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Hence, after infectious investigations (hemocultures, hydatid serology, and mycobacterium tuberculosis research), empirical intravenous (IV) antibiotic therapy was initiated with ceftriaxone, teicoplanin, metronidazole, and rifampicin. However, there was no clinical amelioration and fever had persisted. A thoracoabdominal computed tomography revealed multiple hypodensities of the brain, the liver, and the spleen consistent with septic emboli. Few days after hospitalization, the patient's clinical condition worsened and pulmonary congestion appeared suddenly. The physical examination revealed a new pansystolic murmur consistent with mitral regurgitation. There was no electrocardiographic change suggesting an acute or subacute myocardial infarction.
Transthoracic echocardiography (TTE) and transesophageal echocardiography (TEE) examinations were repeated. Echocardiographic studies showed a hyperdynamic left ventricle with no regional wall motion abnormality but we noticed severe mitral regurgitation with a prolapse of the anterior mitral valve due to the rupture of the mitral anterolateral papillary muscle, which explained the patient clinical status [Figure 2]. The diagnosis of IE complicated by severe mitral regurgitation was established. The patient underwent urgent prosthetic mitral valve replacement. On surgical inspection, complete rupture of the anterolateral papillary mitral muscle was found [Figure 3].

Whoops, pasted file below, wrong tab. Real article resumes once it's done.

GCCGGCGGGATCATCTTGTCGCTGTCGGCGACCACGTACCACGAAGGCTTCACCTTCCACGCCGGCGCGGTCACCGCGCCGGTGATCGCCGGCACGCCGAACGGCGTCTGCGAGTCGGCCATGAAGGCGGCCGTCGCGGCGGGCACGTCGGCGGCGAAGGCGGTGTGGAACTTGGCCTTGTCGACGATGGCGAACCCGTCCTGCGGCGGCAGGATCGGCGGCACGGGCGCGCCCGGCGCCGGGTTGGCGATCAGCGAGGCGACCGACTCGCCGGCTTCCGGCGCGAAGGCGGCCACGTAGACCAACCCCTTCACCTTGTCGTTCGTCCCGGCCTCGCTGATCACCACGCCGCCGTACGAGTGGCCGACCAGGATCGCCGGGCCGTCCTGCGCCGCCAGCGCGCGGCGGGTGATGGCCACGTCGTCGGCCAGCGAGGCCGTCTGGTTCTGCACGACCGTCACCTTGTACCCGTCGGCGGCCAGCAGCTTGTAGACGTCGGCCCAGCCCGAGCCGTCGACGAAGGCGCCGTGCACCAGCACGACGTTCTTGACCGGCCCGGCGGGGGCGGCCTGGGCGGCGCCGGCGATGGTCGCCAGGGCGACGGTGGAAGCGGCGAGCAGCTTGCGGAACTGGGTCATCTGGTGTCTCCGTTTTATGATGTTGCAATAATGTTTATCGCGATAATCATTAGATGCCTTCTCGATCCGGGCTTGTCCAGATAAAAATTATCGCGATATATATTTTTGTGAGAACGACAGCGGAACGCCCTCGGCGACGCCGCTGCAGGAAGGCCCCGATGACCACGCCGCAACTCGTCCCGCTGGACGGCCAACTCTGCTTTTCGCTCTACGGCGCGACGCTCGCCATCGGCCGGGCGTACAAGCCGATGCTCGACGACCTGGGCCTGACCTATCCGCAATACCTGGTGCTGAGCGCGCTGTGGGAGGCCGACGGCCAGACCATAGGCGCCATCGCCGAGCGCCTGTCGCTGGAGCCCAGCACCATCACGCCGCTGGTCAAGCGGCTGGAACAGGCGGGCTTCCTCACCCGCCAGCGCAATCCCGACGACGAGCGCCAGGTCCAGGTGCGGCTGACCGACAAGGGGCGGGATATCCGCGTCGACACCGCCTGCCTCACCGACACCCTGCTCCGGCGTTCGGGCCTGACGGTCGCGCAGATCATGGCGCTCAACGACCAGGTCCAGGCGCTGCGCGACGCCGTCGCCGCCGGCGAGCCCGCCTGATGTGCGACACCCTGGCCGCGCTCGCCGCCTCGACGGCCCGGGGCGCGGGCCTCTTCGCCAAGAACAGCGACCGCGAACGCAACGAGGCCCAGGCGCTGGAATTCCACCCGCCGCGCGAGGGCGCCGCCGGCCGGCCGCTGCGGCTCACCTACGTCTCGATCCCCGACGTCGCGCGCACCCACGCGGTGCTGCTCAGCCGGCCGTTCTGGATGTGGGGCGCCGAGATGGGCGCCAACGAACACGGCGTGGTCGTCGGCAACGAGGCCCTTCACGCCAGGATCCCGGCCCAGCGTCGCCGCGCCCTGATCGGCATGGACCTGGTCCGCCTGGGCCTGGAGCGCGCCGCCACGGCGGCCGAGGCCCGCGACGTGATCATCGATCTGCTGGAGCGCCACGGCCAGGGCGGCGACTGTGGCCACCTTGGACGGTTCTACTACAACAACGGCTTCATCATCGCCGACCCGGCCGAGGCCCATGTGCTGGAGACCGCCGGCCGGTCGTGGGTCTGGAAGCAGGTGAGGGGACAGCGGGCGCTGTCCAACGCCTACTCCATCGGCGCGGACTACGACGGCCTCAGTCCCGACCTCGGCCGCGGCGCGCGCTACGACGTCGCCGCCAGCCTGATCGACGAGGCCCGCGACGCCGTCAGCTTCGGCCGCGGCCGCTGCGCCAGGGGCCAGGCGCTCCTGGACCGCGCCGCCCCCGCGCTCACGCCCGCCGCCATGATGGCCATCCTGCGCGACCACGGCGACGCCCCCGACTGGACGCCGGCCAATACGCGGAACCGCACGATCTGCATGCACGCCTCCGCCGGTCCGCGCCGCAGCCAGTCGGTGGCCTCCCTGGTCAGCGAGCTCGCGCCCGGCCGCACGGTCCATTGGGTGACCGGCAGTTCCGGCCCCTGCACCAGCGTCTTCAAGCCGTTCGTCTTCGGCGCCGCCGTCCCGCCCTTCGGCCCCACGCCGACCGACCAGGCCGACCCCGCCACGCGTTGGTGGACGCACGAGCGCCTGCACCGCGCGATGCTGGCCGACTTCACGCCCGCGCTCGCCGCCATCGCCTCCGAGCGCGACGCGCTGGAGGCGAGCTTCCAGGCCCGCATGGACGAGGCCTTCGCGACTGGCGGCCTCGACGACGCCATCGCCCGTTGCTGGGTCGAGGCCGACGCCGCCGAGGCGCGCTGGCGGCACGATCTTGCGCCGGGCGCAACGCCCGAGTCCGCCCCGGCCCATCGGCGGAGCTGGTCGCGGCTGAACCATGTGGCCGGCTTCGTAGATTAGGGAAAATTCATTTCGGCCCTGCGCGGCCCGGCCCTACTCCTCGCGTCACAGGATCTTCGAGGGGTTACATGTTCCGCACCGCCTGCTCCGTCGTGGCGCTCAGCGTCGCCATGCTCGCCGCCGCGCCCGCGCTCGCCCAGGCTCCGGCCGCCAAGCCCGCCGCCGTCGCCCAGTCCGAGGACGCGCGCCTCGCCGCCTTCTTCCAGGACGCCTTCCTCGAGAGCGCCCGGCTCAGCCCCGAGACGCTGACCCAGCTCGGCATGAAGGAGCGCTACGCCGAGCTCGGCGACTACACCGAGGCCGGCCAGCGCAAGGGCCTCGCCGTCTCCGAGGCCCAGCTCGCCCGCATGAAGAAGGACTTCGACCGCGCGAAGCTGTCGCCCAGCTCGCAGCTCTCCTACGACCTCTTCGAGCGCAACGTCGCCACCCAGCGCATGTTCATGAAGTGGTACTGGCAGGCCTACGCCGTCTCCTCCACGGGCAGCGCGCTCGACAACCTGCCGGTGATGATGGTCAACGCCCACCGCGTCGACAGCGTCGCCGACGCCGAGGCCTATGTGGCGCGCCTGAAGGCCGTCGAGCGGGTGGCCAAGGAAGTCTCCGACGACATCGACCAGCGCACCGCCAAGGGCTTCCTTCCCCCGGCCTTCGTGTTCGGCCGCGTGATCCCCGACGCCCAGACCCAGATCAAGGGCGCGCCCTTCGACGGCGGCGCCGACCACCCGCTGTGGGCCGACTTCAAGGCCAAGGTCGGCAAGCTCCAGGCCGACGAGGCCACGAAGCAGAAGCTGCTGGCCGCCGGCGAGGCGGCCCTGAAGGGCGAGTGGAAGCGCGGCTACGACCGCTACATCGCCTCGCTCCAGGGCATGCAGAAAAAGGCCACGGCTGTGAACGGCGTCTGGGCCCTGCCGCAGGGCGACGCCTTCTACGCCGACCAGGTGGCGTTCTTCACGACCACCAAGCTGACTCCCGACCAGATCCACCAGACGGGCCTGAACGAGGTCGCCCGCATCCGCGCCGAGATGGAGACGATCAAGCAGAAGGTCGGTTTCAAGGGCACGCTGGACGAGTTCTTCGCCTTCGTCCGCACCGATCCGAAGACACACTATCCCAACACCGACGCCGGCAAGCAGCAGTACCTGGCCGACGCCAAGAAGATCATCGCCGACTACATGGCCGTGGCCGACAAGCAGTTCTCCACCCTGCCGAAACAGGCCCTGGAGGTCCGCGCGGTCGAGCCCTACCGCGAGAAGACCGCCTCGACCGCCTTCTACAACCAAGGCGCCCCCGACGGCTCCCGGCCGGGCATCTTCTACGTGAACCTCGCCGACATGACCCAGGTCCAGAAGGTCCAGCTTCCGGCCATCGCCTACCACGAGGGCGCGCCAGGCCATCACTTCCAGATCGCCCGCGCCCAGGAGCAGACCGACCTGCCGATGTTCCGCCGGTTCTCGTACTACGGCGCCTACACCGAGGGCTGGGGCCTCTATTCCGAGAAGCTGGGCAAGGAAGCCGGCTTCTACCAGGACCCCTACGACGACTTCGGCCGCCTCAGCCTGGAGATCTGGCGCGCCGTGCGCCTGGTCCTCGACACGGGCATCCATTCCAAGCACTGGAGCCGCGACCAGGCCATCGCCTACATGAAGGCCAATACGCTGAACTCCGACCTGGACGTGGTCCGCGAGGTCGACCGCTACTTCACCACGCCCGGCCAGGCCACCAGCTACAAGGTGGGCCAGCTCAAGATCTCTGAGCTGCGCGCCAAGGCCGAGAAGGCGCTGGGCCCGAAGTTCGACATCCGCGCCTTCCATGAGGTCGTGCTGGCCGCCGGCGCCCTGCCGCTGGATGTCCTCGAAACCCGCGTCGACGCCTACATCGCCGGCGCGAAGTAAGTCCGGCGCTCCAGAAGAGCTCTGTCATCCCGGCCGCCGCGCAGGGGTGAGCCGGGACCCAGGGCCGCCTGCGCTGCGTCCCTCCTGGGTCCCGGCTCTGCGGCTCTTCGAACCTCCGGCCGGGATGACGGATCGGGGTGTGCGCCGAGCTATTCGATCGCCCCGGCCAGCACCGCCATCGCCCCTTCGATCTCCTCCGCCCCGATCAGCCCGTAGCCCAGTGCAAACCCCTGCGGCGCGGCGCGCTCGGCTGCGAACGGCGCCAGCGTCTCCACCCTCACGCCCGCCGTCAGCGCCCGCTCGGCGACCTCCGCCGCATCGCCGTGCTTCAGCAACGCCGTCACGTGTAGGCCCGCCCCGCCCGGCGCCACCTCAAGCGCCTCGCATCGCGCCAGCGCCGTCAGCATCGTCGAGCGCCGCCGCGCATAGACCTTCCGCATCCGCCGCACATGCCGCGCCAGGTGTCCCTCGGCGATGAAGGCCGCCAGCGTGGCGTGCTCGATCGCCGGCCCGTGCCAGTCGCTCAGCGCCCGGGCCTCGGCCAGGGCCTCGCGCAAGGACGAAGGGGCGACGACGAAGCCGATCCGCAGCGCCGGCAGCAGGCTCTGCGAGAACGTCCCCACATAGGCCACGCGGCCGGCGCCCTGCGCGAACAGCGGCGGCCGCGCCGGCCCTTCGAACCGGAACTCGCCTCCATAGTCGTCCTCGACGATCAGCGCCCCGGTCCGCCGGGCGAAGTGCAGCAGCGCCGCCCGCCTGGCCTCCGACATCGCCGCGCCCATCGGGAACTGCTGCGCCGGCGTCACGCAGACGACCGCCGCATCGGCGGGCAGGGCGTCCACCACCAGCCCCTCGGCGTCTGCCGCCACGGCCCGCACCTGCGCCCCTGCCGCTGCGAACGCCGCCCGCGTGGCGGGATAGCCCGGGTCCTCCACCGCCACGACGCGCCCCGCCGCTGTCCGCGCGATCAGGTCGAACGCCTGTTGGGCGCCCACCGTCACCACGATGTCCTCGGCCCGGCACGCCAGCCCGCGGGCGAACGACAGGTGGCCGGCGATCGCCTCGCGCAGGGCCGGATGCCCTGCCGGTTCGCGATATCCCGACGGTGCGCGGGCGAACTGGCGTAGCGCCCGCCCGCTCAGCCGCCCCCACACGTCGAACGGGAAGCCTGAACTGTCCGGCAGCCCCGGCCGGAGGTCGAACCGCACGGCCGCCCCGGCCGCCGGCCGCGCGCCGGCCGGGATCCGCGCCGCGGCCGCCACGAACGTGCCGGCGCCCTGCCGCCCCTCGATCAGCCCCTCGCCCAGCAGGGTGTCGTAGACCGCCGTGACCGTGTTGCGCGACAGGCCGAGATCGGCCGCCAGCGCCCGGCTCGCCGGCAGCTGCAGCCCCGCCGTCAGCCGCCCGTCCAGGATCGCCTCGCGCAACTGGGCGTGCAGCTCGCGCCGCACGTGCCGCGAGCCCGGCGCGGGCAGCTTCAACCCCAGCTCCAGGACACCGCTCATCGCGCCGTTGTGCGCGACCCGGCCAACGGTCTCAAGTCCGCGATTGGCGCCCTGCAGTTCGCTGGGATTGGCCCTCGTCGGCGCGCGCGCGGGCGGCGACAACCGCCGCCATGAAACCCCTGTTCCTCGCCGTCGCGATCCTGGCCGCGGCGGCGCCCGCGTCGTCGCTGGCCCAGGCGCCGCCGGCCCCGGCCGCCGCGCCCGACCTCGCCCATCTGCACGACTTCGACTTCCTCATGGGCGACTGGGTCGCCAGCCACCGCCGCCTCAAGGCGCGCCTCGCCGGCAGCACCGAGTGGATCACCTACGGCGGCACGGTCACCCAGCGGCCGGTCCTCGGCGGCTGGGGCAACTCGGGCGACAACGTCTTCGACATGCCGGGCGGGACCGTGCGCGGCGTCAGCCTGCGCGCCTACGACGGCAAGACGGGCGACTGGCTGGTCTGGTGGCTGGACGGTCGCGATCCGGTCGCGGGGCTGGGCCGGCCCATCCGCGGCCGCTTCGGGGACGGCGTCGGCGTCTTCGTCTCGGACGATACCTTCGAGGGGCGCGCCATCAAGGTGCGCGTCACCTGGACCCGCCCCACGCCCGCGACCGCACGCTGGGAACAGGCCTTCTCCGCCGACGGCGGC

|Figure 2: (a) Transthoracic echocardiogram (TTE), parasternal long axis (PSLA) view. Arrow points to image prolapsed to the left atrium (LA) during. (b) Modified PSLA view showed important mitral regurgitation due to the anterior mitral valve prolapse. (c-e) Transesophageal echocardiogram (TEE). Arrow points to mobile mass in the left ventricle (LV) with important mitral regurgitation. (f) Transgastric TEE view. Arrow points to anterolateral papillary muscle rupture. Ao: Aorta|
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|Figure 3: Arrow points to the rupture of the tip of the anterolateral papillary muscle on surgical inspection|